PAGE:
Chandrashekar(TMC chief long time back) came and did a wonderful job... But the rest after him were the same ol ones... Thanks to him atleast some parts of thane are still very good... Imagine the roads he made are STILL in excellent condition. While the ones made the the next bloke have been potholed and repotholed over the years..even the paver blocked ones which are the worst things to be used on roads(these are supposed to be used for areas which have minimal loading or walking people) even if they are used in heavy loading areas if they are fit in properly they will work well.. but you know how our contractors are...

I had told this to a lot of people and even last time at that citizen meeting at Bandra(CM)... while the efforts are good... it is important for such things to be sustained... They made a cycling lane in thane near the passport office. I am guessing it was a pilot project but anyway that lane is gone to the dogs now( will tell that story later) So important thing is sustained usage or yes any path will be taken over by the likes of bhaaji wallahs et al.

Oki enough of my morning rant.. :P Off for a swim...
Looks like there is a hint of light....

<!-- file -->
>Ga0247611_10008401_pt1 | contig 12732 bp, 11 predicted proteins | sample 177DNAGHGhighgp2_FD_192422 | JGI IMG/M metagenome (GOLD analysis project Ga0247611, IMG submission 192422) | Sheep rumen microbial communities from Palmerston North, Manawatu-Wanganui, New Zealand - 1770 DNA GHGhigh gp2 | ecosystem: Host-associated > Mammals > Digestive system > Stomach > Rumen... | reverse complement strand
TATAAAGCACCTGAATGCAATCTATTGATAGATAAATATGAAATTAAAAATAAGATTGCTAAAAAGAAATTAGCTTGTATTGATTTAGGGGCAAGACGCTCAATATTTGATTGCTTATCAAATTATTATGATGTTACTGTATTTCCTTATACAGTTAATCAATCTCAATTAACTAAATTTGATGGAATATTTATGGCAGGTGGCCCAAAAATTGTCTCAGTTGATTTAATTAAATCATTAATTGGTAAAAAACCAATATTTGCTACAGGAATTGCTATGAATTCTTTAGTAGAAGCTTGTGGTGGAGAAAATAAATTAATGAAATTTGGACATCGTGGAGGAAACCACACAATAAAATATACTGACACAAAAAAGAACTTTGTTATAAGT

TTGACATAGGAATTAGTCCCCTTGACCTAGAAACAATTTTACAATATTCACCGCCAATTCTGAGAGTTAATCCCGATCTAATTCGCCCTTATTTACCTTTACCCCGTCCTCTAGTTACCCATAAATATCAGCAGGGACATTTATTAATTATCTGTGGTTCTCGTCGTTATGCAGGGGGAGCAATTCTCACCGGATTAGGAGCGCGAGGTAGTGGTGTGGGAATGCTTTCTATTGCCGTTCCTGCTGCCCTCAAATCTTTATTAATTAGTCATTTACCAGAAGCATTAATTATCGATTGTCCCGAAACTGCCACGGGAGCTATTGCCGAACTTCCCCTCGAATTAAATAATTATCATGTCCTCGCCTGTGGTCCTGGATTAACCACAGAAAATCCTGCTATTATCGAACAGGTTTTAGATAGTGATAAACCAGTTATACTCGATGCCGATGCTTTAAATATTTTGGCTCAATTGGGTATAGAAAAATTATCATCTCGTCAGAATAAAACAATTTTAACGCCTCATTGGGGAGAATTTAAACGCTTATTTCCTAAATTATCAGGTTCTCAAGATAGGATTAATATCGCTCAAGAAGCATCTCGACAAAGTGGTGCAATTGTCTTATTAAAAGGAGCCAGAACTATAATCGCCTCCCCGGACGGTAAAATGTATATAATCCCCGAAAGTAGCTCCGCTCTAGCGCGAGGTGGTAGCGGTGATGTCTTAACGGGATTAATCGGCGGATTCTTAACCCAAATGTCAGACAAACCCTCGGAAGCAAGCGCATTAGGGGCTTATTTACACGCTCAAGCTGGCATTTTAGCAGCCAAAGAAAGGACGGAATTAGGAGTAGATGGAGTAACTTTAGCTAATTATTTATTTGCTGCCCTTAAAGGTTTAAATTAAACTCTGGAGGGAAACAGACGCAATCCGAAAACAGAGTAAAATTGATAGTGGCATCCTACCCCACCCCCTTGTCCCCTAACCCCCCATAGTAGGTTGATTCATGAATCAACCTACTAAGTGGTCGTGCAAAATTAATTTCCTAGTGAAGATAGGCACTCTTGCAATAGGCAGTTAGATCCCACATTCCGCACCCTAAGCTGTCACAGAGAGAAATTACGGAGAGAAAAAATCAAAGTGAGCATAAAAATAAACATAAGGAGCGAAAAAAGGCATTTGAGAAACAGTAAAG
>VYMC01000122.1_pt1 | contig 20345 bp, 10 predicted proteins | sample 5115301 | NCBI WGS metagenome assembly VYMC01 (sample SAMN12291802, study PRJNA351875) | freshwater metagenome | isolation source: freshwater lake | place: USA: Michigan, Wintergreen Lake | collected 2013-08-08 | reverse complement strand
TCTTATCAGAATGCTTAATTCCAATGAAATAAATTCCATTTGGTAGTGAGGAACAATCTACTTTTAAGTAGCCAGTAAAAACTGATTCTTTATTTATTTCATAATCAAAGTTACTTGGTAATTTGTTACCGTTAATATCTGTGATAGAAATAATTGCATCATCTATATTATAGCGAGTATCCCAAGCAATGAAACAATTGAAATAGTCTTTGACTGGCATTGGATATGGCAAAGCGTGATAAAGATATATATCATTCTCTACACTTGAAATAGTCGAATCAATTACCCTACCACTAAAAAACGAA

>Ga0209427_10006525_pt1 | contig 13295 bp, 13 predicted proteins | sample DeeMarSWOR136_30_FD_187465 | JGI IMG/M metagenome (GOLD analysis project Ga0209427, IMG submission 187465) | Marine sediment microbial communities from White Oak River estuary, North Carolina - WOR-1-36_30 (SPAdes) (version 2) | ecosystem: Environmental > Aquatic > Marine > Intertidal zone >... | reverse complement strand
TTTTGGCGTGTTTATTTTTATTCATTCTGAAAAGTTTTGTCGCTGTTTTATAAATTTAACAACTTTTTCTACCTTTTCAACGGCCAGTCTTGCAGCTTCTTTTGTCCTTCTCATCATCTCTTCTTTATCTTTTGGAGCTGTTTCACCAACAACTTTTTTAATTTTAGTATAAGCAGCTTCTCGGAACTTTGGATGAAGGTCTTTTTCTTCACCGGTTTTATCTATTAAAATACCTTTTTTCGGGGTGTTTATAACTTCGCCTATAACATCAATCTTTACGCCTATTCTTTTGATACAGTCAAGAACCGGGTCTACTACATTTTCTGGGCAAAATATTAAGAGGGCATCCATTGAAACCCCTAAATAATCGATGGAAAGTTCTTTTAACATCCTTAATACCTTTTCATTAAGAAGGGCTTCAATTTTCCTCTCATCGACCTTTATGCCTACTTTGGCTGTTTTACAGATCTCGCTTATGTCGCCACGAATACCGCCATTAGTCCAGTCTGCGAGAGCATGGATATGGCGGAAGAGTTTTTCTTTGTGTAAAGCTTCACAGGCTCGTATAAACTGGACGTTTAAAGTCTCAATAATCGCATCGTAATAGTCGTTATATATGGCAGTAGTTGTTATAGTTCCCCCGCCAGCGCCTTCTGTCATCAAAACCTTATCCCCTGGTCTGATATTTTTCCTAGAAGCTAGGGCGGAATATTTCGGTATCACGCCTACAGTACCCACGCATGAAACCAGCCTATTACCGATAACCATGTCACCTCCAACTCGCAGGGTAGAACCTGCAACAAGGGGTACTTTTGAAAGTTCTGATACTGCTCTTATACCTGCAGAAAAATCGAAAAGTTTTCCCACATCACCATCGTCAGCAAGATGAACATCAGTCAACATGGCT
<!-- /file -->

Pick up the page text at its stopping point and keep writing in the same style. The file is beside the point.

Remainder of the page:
Here is the full story: from todays Times of india - Pg 11

BMC pedals for cyclists in city
Shobhan Singh & Rohini Nair I TNN

Mumbai: The long walk from CST to Churchgate may soon become an experience that pedestrians will look forward to. “The entire walkway, including crossings for pedestrians, will be built at one level. This will be especially useful for the elderly and the handicapped as they would no longer need to navigate subways or FOBs. Instead, cars will be routed over small humps, built over these walkways,’’ said additional municipal commissioner R A Rajeev while speaking at a panel discussion on ‘Building Livable Cities’.
Organised by Urban Vision (a forum highlighting good urban design practices) and the British Council, the meet threw up many interesting proposals. Rajiv also informed the panellists that the municipal corporation was also looking into proposals that will make the city friendlier for cyclists. “The BMC has consulted firms to create dedicated cycling tracks. We’re also putting into place local area traffic management plans to tackle congestion in particular areas,’’ said Rajiv.